The front-runners on the Republican side are already widely recognized two years out from the next presidential election.
At this early stage, Florida Governor Ron DeSantis and former President Trump are the only two candidates.
On Tuesday, Trump kicked off his 2024 campaign at Mar-a-Lago. He wants to become the first president to serve nonconsecutive terms since Grover Cleveland and seek revenge for his loss in 2020.
On election day, DeSantis overwhelmingly defeated Charlie Crist, a Democrat, by roughly 20 points in his race for reelection. The outcome conveyed a strong message about his likelihood of being elected in 2024.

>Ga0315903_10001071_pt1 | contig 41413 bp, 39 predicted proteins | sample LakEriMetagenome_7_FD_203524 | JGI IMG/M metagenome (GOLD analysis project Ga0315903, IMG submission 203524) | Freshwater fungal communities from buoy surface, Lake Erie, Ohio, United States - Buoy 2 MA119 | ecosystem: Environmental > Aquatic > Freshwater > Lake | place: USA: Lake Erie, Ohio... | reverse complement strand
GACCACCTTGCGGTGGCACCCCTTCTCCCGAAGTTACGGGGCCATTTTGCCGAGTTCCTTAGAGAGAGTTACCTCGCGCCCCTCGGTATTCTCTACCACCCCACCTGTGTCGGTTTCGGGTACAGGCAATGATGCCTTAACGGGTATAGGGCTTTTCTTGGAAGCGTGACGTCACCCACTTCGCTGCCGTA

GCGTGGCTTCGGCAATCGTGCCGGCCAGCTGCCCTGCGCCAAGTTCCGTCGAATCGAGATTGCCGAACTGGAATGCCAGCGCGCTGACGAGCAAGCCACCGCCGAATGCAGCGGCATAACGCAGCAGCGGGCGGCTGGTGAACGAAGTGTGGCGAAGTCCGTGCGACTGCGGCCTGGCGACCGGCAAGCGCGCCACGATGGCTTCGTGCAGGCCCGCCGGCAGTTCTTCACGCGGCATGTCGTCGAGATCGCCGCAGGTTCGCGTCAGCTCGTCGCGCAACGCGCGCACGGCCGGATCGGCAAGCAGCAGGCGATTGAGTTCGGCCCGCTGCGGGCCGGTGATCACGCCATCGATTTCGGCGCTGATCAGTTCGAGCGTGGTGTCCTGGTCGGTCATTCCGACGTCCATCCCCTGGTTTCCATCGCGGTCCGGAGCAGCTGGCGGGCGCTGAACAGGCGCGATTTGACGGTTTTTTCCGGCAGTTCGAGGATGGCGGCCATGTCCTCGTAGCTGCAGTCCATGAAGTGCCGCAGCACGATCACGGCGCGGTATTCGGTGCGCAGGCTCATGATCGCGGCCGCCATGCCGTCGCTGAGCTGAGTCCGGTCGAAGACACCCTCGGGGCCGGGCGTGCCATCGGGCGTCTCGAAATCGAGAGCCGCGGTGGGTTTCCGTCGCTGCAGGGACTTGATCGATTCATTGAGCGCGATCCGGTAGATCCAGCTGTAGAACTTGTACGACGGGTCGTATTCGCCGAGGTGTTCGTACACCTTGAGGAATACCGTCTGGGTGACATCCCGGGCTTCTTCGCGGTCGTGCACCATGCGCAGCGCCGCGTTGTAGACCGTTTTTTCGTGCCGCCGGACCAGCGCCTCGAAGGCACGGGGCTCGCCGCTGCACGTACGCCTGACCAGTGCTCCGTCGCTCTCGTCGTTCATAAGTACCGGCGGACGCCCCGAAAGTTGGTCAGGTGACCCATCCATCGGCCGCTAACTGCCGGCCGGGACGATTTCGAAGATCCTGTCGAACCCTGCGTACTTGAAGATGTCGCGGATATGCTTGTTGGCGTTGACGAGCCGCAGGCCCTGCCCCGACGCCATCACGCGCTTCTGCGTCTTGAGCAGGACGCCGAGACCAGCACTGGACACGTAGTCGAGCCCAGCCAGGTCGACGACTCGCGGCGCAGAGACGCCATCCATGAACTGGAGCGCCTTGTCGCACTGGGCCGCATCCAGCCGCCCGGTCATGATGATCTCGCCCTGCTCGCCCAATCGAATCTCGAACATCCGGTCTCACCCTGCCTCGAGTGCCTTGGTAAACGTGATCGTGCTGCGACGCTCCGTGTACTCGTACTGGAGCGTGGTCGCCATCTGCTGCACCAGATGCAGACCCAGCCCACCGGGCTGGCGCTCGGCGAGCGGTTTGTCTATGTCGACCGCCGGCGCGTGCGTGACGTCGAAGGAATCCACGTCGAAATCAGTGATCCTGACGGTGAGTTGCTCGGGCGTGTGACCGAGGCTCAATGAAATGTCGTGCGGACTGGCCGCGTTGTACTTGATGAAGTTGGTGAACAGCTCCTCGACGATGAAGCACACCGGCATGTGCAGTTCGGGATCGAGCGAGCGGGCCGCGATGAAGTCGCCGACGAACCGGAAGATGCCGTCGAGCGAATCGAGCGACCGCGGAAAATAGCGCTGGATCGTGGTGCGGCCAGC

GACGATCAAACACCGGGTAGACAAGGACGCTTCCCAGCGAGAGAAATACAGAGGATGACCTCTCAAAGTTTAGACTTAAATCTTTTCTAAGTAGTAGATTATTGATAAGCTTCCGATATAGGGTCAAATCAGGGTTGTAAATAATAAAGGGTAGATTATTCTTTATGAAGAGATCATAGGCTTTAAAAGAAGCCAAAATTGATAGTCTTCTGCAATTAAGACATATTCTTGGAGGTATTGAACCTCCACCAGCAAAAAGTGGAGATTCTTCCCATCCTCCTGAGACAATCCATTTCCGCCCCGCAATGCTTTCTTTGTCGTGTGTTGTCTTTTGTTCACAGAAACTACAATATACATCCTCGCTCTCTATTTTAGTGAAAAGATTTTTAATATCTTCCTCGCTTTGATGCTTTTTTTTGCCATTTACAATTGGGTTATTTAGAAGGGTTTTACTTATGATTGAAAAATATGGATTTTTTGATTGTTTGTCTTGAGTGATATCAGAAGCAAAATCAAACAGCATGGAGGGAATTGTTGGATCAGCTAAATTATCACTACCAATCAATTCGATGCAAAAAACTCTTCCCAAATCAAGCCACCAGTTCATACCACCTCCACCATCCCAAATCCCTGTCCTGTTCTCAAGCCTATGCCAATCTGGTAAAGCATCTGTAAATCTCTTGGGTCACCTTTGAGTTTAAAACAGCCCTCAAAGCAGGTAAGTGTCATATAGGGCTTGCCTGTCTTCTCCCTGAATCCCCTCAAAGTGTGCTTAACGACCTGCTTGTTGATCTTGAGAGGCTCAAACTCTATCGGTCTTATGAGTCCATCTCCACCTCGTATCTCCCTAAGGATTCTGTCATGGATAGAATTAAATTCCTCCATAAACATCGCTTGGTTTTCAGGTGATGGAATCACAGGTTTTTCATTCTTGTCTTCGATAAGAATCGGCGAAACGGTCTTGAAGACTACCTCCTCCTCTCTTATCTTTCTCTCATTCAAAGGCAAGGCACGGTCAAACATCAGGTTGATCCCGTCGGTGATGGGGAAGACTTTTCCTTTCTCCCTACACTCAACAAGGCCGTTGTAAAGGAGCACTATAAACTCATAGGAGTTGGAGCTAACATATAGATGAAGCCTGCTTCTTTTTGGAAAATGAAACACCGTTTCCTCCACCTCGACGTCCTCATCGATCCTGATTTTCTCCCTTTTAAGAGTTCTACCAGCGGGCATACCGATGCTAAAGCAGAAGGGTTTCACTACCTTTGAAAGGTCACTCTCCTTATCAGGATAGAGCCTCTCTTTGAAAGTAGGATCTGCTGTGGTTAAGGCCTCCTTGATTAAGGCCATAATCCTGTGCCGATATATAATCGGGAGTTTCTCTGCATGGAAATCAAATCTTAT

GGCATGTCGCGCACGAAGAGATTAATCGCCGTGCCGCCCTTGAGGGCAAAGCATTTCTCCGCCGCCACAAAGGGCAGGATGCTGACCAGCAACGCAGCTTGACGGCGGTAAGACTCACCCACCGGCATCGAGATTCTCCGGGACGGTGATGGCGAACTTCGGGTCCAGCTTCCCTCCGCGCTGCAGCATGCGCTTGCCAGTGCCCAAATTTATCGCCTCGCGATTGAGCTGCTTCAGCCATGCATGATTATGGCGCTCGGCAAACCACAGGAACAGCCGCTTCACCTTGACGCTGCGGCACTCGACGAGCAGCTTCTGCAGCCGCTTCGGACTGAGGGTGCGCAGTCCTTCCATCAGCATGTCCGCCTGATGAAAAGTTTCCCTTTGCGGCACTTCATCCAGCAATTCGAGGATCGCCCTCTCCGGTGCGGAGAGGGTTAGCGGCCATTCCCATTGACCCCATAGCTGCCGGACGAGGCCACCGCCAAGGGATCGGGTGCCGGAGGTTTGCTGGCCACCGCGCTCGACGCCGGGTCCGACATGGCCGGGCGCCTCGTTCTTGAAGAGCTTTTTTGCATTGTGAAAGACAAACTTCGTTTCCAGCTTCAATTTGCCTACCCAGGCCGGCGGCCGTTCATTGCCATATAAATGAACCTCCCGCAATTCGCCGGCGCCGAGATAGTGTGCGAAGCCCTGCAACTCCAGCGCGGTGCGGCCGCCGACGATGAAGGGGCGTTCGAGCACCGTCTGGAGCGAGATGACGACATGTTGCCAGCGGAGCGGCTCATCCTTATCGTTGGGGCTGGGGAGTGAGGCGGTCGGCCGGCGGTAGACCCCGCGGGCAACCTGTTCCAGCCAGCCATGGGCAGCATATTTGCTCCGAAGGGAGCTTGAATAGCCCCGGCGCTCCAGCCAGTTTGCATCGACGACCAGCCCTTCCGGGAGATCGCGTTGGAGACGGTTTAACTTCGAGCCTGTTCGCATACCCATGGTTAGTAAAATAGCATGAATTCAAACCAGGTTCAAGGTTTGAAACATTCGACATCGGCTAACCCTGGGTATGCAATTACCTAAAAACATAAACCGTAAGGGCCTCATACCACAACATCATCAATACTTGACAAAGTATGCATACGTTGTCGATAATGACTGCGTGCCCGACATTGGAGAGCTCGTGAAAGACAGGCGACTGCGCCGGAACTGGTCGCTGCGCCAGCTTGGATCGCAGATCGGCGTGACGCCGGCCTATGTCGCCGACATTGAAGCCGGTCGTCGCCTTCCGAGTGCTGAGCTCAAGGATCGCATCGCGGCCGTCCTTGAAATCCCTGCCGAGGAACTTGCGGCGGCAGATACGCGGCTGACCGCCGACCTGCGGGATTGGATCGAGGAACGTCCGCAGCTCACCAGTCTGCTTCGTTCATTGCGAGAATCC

There is a clear distinction between the two. DeSantis has not yet declared his intention to run for president.
If so, he would undoubtedly be Trump’s most significant adversary.
How do Trump and DeSantis compare on important issues?
For months, rumors about a Trump-DeSantis race have been escalating.
Prior to the midterm elections, the former president frequently held a significant advantage among Republican voters in polls.
The only time this trend wasn’t followed was when DeSantis narrowly defeated Trump in a poll of probable New Hampshire Republican primary voters back in June.
Everything has altered as a result of the midterms, at least temporarily.
After Trump’s disappointing midterm results, DeSantis has surpassed him in multiple surveys.
Several of the former president’s well-known supporters lost. Several party leaders, like former New Jersey Governor Chris Christie and Maryland Governor Larry Hogan, have claimed Trump is damaging the party’s reputation.